The Three-Way Currency Contest

The Economist’s Buttonwood column (subscription required) poses an interesting dilemma: the managers of each of the three largest currencies in the world – the dollar, yen, and euro – would like their currency to depreciate. Yet it is impossible for all three to simultaneously depreciate against the others.

I’ve previously written a bit about why the US government wants the dollar to depreciate, particularly against Asian currencies, in order to stimulate exports, reduce imports, and thus hopefully help the US manufacturing sector.

However, Buttonwood points out that the Japan also wants its currency to fall:

Japan’s recovery started in the fourth quarter of 2001 and growth is picking up. But officials there are increasingly worried that a rising yen will choke it off. The yen is close to a three-year high against the greenback. Its rise accelerated after the recent G7 summit in Dubai, when America’s weak-dollar policy became most obvious. Yet Japan needs the yen to fall because it needs inflation to help wipe out the massive debts the country incurred both during the bubble and in trying to get the economy going again after it had popped.

But that’s not all. What about Europe? They are also facing the real possibilities of recession and deflation, so…

At some point, perhaps even the European Central Bank will wake up to the fact that the rising euro will keep the European economy close to recession. All of which is to suggest that none of the world’s major currencies is especially alluring; for one reason or another governments in all three might want them to fall. Of course, they cannot all fall against each other.

The column goes on to hypothesize that maybe what will happen is that all three currencies will depreciate against a fourth major international asset: gold.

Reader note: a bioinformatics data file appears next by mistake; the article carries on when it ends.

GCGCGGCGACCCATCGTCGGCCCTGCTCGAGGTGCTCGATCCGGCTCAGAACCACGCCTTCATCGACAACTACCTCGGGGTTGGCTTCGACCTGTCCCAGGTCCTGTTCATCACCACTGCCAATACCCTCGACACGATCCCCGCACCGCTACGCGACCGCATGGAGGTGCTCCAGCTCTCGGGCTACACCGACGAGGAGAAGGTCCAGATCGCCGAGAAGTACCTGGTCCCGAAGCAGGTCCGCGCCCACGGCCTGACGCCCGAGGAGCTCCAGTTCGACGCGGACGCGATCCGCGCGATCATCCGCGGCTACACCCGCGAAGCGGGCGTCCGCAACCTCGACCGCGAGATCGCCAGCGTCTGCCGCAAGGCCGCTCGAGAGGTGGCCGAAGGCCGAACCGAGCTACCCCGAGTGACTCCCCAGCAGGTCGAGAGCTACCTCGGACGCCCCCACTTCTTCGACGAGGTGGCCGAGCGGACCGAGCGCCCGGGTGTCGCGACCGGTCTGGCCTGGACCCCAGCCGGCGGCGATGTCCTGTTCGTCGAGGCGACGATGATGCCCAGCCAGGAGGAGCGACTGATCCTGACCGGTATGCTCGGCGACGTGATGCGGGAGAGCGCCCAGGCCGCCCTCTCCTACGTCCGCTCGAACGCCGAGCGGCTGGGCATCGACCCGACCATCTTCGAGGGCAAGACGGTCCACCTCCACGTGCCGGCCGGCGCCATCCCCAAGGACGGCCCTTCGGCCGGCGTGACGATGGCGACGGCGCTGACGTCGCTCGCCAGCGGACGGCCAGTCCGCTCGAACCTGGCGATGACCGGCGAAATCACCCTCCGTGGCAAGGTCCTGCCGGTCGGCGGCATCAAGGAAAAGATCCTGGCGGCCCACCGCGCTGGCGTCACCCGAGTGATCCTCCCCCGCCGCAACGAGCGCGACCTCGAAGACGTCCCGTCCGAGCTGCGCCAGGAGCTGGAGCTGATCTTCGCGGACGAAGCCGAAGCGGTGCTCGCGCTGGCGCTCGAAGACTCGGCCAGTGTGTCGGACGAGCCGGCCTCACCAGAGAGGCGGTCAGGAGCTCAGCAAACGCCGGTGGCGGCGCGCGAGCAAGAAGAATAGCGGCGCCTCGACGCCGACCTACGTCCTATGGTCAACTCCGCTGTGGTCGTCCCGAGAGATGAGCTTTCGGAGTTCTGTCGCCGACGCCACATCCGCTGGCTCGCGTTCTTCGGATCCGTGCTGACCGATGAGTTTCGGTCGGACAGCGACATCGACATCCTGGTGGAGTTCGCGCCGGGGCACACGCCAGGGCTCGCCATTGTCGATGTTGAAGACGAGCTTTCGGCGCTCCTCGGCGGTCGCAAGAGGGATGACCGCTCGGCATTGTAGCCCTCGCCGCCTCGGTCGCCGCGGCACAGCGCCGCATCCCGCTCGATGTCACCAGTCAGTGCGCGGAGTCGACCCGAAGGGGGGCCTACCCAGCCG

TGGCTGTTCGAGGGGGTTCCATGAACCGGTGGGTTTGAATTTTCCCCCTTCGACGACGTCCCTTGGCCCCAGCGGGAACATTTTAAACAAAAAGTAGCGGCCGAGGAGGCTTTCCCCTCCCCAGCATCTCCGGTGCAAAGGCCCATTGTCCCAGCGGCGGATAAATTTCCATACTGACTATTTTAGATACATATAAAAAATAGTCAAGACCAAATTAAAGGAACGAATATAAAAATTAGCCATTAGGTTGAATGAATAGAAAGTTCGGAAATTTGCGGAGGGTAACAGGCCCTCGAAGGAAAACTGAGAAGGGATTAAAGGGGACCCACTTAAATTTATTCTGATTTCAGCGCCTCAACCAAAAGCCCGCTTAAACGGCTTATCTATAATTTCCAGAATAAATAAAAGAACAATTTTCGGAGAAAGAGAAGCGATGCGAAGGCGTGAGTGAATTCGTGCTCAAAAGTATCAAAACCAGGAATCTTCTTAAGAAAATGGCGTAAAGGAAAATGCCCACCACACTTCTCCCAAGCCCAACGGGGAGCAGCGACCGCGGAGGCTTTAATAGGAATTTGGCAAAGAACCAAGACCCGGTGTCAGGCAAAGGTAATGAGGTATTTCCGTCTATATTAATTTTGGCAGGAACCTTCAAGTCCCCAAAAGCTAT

It’s an interesting possibility, but I disagree about its likelihood. To get this effect, you’d need to think that investors, losing confidence in all three currencies simultaneously, will all flock to gold instead, pushing up the price of gold and thus the value of the three currencies down.

Far more likely, I think, is that investors will favor one or two of the three major currencies over the other(s). There will therefore be one or two winners in this currency tug-of-war, and one or two losers. The winner will get a depreciating currency, the losers an appreciation.

The net effect on each country’s economy, however, will depend on more than just the value of each country’s currency. It will also depend on whether investors simultaneously drive down asset prices in the country that they shift away from. If investors decide to move out of the dollar, for example, they could also decide to move out of the US bond market, driving up US interest rates. Whether or not that happens will depend on the confidence they have in the financial management of the US government.

Uh oh.